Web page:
Annie’s very American smile11/21/2012
There’s more true American spirit in little Annie Nguyen’s smile than in a thousand political proclamations from our November-minded patriots.
The politicians running for state and national office tell us about the American dream, where it is, how they can help us find it or why their opponents are leading us away from it.
I don’t need to hear it.
Because I’ve seen the American dream in the hopeful eyes of a college sophomore, a daughter of a hard-working Vietnamese immigrant and long-time family friend, Hoang Nguyen of Palacios, Texas.
I first met Hoang in 1975 after he fled his native South Vietnam near the end of the fighting there. Hoang, now a devout Catholic, had worked at an American military base. With his beliefs and American sympathies, Hoang wasn’t exactly on the short list for cocktail parties with the communist North Vietnamese.
He was lucky, though, and made it out of Vietnam. Hoang landed in Iowa, one of the refugees who settled in Iowa through former Gov. Robert Ray’s extraordinary humanitarian program.
After navigating his way through a series of refugee camps, Hoang arrived in Indianola where my family lived in the 1970s. My parents had adopted an orphaned Vietnamese baby — my sister Jane — and connected with Hoang through a church assistance program.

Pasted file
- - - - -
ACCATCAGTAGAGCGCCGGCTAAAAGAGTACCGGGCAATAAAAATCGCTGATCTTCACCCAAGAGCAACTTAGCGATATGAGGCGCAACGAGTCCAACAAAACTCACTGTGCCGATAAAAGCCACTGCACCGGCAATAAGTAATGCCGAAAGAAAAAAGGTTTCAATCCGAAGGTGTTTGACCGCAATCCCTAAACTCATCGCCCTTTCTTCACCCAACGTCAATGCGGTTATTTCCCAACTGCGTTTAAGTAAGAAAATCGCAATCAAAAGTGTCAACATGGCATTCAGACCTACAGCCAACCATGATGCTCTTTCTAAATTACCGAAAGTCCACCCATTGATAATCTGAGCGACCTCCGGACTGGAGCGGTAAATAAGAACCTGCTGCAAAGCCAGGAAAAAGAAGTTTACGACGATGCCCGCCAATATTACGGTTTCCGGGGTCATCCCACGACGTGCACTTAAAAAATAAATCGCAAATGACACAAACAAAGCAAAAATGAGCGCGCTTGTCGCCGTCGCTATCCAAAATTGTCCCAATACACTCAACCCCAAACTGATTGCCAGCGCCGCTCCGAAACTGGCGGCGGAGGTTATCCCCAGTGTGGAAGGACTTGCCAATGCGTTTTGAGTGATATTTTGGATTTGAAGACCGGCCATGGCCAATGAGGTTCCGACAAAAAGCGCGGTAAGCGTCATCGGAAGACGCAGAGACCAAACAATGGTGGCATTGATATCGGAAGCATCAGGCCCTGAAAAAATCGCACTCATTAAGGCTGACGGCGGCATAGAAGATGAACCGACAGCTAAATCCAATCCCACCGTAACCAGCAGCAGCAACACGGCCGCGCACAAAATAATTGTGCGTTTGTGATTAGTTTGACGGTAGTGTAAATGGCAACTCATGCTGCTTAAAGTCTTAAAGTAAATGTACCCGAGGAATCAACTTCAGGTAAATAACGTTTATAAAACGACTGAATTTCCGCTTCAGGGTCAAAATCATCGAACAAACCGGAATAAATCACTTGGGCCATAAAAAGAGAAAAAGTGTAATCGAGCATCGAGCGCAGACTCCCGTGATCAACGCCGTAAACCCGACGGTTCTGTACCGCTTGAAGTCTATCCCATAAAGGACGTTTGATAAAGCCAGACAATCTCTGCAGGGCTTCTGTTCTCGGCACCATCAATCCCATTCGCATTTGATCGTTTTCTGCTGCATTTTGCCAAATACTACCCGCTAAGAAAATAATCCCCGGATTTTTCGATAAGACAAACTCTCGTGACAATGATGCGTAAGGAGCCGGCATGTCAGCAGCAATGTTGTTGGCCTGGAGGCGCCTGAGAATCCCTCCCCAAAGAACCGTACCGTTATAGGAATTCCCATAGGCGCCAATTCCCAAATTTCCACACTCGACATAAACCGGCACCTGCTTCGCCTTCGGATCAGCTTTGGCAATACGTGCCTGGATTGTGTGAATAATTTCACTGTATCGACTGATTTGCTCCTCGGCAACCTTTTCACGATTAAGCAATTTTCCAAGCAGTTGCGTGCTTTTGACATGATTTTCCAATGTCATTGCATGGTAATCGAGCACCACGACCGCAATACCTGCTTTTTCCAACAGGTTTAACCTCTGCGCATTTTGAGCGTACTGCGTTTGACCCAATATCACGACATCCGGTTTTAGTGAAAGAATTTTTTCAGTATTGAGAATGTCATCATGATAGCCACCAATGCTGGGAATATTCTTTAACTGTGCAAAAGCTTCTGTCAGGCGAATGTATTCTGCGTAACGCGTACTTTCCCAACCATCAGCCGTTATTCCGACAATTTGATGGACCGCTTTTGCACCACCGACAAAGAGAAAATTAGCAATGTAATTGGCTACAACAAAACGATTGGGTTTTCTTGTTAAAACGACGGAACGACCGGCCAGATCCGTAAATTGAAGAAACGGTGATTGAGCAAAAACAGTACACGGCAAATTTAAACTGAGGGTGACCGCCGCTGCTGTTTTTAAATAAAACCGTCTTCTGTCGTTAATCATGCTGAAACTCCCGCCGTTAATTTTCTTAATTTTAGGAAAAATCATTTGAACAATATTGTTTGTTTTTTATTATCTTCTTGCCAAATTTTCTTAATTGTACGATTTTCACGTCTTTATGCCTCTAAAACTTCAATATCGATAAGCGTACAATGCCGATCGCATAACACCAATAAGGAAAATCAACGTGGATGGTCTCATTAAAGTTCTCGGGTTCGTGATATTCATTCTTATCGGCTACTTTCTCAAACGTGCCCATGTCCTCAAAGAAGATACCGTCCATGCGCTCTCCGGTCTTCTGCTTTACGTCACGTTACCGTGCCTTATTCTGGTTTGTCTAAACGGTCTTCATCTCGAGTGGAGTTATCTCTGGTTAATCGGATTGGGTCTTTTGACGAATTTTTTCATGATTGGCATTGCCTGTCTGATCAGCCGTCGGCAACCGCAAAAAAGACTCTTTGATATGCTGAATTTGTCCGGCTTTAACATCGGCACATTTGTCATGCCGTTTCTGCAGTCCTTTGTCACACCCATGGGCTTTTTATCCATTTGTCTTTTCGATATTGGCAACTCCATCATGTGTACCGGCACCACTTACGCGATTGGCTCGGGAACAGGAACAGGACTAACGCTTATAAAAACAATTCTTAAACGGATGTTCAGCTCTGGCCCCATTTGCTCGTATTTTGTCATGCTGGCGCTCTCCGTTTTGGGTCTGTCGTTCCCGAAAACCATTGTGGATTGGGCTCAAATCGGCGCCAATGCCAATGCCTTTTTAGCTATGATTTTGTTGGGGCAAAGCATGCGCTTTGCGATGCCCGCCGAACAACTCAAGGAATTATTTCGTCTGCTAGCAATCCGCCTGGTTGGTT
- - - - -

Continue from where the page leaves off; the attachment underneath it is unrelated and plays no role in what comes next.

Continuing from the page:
While not officially adopted into our family, the then twentysomething Hoang, with a sharp wit and admirable work ethic, was soon part of it.
To make ends meet, Hoang held a number of jobs.
He picked apples in an Iowa orchard. He bagged groceries.
Then he was certified by Des Moines Area Community College to weld. That led to a series of jobs welding at nuclear power plants.
Hoang also worked in the maintenance department for the schools in the Texas Gulf Coast shrimping village of Palacios.
His wife, Sac, is a teacher. The couple has three children: Matthew, who works in the nuclear power industry; Sarah, a high school sophomore; and, of course, Annie, a University of Texas student. The children have potential beyond even their parents’ most ambitious dreams.
In recent weeks, I’ve thought a lot about what it means to be American.
I’ve listened to grand speeches, read moving accounts and seen the riveting, new movie “Lincoln.”
But on a dock at Lake Okoboji a few years ago, on the morning following my brother Tom’s wedding, I sat and talked with Hoang and his daughter, Annie (named for my mother, Ann Wilson).
Hoang smiles a lot for a guy who fixed air conditioners in the Texas heat.
I’ve always noticed that.
But not in the same way I did that Sunday.
You see, each and every day, whether he had two or 200 air conditioners to fix, Hoang lives life with a remarkable zeal.
Each day is special to Hoang, because every day is one more day to be an American.
He feels fortunate to be an American, and unlike so many of us, understands that being a true United States citizen may be a birthright for some — but that the nation’s best citizens, whether they are born in Vail, Iowa, or Vietnam, earn it every day in ways large and small.
Through his example, I’ve learned to better appreciate freedom and opportunity. CVDouglas Burns is a fourth-generation Iowa newspaperman who writes for The Carroll Daily Times Herald and offers columns for Cityview.